Joel “Monty” Pemberton wanted to create something new, innovative and refreshing when he conceptualised his new company three years ago. So much so that he named it DeNovo, literally, “new.” But the innovation needed to be more than a name — it needed to embody the purpose of the company as the leader in cutting edge energy exploration and production techniques.
And if being able to run a major offshore natural gas facility from a cellphone, then he’s on the right track. “The platform we have is an unmanned platform. There’s nobody onboard full time, people visit once a week. It’s controlled by the onshore gas processing unit and all linked via microwave. Theoretically, although I won’t be allowed to because of security concerns, I could increase production from here,” Pemberton told a gathering at Queen’s Park Oval, Port of Spain hosted by business technology firm, Incus, last month.
Pemberton is a modern-day prospector. His first project, Trinity Exploration, struck oil in 2013 off Galeota, in fields long considered too mature to be viable. And in November, just three years after starting over from scratch, his new venture, DeNovo, delivered first gas to the National Gas Company.
Technology, he told the audience, had a major part to play in all that. The company secured an initial investment of US$250 million from US-Swiss partners, the Proman Group, including US$1 million to set up De Novo’s offices.
When the company started, Pemberton and his team had an idea that they would want to employ technology in a tangible way, even though he admitted they didn’t fully understand the true reach of the applications.
“On January 3, 2019, our first meeting was in a borrowed office and our equipment was a cellphone and a laptop. (Setting up) we were going to get servers and laptops and desktop phones – all these lovely things. But then, as we went on, we thought, do we really need servers? Why do we need desktop phones? Ethernet cables to connect to the internet? From that starting point we challenged everything we did from a technology perspective,” he said.
DeNovo is a paperless environment, he said. “We use apps from everything. We have app overload. But we can collect data, analyse it almost immediately and make very fast decisions,” he said. Even the company’s auditors use a special portal to review information remotely. Down to the tea lady has a laptop, he said, so when guests come in, their information is already stored and their favourite beverage ready to be severed. This sort of streamlining also helps with security clearance, since data is already uploaded to review.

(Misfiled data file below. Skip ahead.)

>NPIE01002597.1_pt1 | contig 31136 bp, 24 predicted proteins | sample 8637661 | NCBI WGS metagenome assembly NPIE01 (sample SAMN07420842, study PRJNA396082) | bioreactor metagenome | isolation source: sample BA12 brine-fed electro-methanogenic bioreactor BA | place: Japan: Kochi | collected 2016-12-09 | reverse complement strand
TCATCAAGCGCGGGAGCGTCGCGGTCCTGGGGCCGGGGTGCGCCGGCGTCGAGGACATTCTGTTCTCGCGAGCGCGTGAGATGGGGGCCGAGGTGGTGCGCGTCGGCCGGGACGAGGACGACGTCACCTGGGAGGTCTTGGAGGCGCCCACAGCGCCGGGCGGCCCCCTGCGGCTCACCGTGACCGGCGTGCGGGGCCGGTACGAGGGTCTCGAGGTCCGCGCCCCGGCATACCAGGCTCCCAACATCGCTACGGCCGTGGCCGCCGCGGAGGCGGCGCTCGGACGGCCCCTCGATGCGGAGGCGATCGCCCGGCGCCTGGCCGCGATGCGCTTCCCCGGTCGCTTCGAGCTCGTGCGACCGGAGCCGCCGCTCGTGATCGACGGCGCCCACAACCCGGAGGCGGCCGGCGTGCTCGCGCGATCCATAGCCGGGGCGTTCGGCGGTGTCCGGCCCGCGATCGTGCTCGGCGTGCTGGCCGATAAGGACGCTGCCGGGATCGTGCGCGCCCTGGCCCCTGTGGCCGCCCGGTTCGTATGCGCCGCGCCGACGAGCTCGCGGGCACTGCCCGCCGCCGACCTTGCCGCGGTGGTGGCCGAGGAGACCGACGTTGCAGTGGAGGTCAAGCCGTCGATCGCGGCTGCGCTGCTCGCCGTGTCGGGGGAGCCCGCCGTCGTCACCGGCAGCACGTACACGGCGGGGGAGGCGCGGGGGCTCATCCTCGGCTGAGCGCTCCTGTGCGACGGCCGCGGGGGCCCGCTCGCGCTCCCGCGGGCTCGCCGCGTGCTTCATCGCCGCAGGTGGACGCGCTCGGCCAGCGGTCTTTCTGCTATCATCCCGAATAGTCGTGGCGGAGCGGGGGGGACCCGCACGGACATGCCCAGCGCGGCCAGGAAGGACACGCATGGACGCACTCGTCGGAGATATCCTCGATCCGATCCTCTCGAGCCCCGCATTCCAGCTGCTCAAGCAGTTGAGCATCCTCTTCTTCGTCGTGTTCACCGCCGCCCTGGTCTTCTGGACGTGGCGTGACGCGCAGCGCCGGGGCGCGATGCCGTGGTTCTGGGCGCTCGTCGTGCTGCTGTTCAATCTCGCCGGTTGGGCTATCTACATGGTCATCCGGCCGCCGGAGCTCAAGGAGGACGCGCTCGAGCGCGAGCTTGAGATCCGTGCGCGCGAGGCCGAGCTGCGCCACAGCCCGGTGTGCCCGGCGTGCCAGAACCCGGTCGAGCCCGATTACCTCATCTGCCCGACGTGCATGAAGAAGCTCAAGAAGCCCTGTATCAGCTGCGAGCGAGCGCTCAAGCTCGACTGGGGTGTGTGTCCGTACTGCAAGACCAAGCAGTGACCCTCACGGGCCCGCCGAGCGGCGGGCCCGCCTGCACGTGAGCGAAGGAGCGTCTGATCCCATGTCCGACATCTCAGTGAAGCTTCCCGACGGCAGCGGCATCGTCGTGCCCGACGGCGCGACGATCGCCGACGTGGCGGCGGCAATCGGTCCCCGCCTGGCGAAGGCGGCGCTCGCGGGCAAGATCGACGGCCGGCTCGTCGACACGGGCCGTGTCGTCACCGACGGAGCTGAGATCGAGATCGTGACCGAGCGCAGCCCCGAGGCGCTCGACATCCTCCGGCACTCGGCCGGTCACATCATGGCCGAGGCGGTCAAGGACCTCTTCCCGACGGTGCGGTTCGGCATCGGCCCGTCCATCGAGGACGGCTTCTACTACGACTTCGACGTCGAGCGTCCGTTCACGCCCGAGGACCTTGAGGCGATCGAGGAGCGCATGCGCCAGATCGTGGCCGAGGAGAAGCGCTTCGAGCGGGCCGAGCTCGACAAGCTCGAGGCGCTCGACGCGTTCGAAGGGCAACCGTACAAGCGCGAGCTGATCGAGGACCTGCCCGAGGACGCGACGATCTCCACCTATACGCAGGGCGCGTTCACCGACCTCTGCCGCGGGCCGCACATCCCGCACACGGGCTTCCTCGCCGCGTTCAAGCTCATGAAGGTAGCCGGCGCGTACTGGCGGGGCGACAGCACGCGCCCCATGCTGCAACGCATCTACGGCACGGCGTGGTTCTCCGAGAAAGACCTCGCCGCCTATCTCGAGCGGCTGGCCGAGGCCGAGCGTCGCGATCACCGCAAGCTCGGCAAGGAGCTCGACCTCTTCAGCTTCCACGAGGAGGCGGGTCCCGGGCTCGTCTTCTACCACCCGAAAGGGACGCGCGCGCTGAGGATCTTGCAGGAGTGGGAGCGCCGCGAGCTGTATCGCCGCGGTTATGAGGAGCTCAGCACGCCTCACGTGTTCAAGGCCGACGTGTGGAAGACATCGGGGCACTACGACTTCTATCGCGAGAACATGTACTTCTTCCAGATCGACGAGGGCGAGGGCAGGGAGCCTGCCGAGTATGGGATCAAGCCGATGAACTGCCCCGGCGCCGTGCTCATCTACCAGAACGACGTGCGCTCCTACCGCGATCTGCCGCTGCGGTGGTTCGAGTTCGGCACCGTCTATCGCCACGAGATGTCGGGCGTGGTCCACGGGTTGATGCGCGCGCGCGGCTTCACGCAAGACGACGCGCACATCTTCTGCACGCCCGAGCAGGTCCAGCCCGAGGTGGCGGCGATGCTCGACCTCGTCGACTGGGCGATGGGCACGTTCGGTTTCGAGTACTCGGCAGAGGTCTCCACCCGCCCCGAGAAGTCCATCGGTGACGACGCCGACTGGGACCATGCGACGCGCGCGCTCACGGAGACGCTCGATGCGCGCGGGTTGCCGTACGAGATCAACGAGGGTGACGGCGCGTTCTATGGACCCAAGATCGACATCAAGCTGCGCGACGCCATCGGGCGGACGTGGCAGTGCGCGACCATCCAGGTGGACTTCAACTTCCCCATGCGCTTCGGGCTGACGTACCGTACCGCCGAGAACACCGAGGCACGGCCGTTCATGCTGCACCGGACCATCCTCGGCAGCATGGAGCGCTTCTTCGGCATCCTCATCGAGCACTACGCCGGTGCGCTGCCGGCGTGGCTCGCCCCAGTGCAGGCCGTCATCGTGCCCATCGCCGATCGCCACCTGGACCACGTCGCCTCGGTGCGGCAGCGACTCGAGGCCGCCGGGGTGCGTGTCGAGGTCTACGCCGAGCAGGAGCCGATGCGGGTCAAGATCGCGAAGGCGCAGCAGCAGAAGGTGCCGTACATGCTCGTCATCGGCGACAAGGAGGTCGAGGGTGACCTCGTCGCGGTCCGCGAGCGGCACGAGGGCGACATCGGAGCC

“Everything is electronic. We do everything online, and have mobile apps, so even if I’m in (another country) I can see what’s happening,” he said.
The company also uses the cloud to store its data, which Pemberton says, saves time, effort and money with recovery. “When we decided to go with the cloud (a virtual, outsourced server accessed via the internet), one of our directors came to me with questions about security and I sat him down and explained, do you really think we can come up with a more robust security system than Microsoft?” Pemberton said.
The biggest challenge then was not getting the technology, but getting buy-in from people accustomed to the more traditional ways of operations.
“It’s interesting the challenge we’ve had to getting people to do all of this is getting people to think it could be done. It wasn’t the technology. That was there, built by the brightest people in the world. We’re not into research and development of technology—all we had to do was find what was out there that was best fit for the company and implement it. Driving it through the organisation was the hardest task,” he said.
It took DeNovo’s technology team a year-and-a-half to get people to think differently about how this technology could be applied for efficiency, to use the company’s system instead of what they were accustomed to.
“People are more comfortable using their usual approach. Key, then, is changing their mindset. The technology is here, we have to embrace it,” he said.
It all redounds to competitiveness, he said, and if TT doesn’t apply technology to be more efficient while others do, then by extension, the other county becomes more competitive and TT falls behind.
It’s not about displacing jobs, he added, especially in the public service, but rather changing the way the country thinks about and uses technology. Education, teaching children in school about how to use technology is imperative in order to help them understand the application of technology.
“The message I have is simple. It can be done, it has been done. Our team is doing it. We are still learning and have a lot to learn. We have to change the culture, but more importantly, we have to look at education and how this affects the mindset of TT to embrace technology and not be fearful,” Pemberton said.